When pitching caps, distributors should emphasize their value as a mobile media that has the potential to create impressions wherever the wearer goes, says Schwartz. “If people like a cap they’ll wear it every day,” he says. “You’ll get a whole lot more impressions than you would with just a polo.” Plus, distributors can tout that caps offer bang for a client’s buck, creating many impressions for an inexpensive price. This point is especially well made when pitching business clients who sell caps to customers. “A hat in a gift shop might start at $19.95, but let’s say you can get that client the cap for $6 to $10 and it’s getting worn over and over … you’re creating a wealth of value,” says Danny Friedman, vice president of Illinois based Added Incentives, who notes distributors should package caps as add‐ons to customers interested in apparel. “You put a cap and shirt together and that becomes a nice gift with higher perceived value,” says Adrian Sasine, marketing director at The Ice Box (asi/229395).
Offering customized caps is another way to increase value. “If you make the hat as customized as possible, it makes the competition go away because you can’t be shopped,” says Freidman. “It puts you in a better light with your clients because it shows you’re hard‐working, creative and provide personalized service.”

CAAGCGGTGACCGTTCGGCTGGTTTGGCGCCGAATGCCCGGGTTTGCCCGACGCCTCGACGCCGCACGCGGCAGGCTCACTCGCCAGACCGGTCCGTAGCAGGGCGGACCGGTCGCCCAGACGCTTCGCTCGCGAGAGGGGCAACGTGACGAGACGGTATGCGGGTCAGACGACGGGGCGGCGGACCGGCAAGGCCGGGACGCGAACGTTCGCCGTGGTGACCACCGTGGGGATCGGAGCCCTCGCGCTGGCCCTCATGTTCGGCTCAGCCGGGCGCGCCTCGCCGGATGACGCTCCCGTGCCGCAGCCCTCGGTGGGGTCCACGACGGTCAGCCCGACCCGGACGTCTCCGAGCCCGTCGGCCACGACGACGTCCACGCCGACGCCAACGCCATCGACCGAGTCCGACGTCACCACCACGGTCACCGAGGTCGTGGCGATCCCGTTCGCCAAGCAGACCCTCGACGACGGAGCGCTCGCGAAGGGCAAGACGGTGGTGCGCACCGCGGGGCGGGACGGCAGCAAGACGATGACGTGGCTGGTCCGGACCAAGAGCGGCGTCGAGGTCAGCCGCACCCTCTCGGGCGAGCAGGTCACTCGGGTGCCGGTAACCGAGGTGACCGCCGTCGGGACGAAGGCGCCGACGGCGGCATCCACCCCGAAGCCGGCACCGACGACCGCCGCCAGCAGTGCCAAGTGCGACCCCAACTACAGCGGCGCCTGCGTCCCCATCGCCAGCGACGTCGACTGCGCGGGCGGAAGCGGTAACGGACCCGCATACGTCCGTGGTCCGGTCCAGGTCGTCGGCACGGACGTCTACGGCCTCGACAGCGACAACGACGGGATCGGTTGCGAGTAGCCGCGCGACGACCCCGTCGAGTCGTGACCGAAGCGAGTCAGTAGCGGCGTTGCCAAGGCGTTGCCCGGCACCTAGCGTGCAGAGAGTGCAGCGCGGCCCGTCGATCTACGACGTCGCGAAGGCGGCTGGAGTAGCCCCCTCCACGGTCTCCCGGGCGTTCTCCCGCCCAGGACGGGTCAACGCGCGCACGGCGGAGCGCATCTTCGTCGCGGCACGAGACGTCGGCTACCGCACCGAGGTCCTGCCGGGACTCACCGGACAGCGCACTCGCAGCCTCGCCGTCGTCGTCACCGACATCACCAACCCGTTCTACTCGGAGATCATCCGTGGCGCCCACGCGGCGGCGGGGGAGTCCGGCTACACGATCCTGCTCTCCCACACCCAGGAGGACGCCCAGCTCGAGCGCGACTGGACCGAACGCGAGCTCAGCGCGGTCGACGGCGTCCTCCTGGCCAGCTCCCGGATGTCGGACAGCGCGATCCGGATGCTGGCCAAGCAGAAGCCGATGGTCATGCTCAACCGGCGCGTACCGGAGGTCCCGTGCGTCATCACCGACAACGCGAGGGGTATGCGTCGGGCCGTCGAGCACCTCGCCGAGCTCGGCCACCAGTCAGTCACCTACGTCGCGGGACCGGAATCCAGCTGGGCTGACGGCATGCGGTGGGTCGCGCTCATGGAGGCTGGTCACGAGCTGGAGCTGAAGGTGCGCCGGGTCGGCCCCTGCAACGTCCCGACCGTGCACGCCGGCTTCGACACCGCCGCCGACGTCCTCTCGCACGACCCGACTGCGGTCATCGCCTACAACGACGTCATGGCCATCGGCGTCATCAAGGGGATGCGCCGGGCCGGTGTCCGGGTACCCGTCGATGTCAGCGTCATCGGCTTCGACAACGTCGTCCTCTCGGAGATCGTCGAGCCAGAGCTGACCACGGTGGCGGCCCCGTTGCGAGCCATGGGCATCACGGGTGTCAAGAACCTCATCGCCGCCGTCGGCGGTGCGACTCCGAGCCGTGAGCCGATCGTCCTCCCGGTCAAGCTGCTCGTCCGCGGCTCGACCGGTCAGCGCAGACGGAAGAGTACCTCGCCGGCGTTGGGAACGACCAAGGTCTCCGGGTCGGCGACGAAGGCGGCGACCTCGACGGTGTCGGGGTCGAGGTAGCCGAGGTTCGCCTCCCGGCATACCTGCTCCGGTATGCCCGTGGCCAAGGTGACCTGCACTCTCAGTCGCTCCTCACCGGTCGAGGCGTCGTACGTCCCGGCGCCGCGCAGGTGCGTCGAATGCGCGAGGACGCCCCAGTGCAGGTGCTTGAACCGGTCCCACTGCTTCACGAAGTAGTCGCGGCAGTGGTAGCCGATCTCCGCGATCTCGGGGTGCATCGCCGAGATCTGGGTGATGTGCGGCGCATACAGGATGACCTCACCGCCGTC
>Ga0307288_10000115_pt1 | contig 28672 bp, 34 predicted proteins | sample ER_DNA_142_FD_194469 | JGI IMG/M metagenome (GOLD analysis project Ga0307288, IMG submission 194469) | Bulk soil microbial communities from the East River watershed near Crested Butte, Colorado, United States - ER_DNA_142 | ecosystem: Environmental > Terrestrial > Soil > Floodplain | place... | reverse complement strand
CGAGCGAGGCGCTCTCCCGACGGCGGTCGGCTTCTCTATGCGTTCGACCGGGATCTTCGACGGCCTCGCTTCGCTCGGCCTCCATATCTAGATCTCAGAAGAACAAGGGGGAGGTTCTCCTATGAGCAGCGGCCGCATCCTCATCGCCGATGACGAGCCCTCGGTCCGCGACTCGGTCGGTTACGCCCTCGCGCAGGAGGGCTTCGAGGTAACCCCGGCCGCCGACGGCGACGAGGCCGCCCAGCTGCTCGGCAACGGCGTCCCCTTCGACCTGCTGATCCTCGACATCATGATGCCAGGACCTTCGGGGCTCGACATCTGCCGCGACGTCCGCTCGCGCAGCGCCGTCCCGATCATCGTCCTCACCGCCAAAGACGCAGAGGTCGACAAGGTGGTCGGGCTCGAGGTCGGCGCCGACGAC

Q: Who has the biggest ball cap collection?
A: Roger “Bucky” Legried of Frost, MN. His collection of more than 90,000 caps fills two tractor trailers.
How did the ball cap become the everyday headwear choice of America? Follow the timeline.
It was in the 1950s that men started going hatless. A variety of influences could have triggered the trend. Elvis and other heartthrobs of the era popularized the pompadour hairstyle, the slick and stylized look that would be ruined by a hat. John F. Kennedy’s decision to forgo headwear (he was known as “Hatless Jack”) was a factor as well. Television showed actors hatless during indoor scenes, possibly sparking emulation among the masses. Increased car ownership might have had a role, too. “Fedoras would bump on the car’s ceiling; they weren’t practical,” says Paul Lukas, ESPN.com columnist and creator of the sports uniform blog Uni Watch. As those fedoras were being shelved, the groundwork for the ball cap’s ascent was being laid. In small towns across America, growing numbers of kids were playing Little League and Babe Ruth League Baseball. Many young sluggers – and sometimes coaches – began wearing their team caps off the field. “This got the ball cap more into everyday culture at a time when wearing hats was dropping off,” says James Lilliefors, author of the book Ball Cap Nation.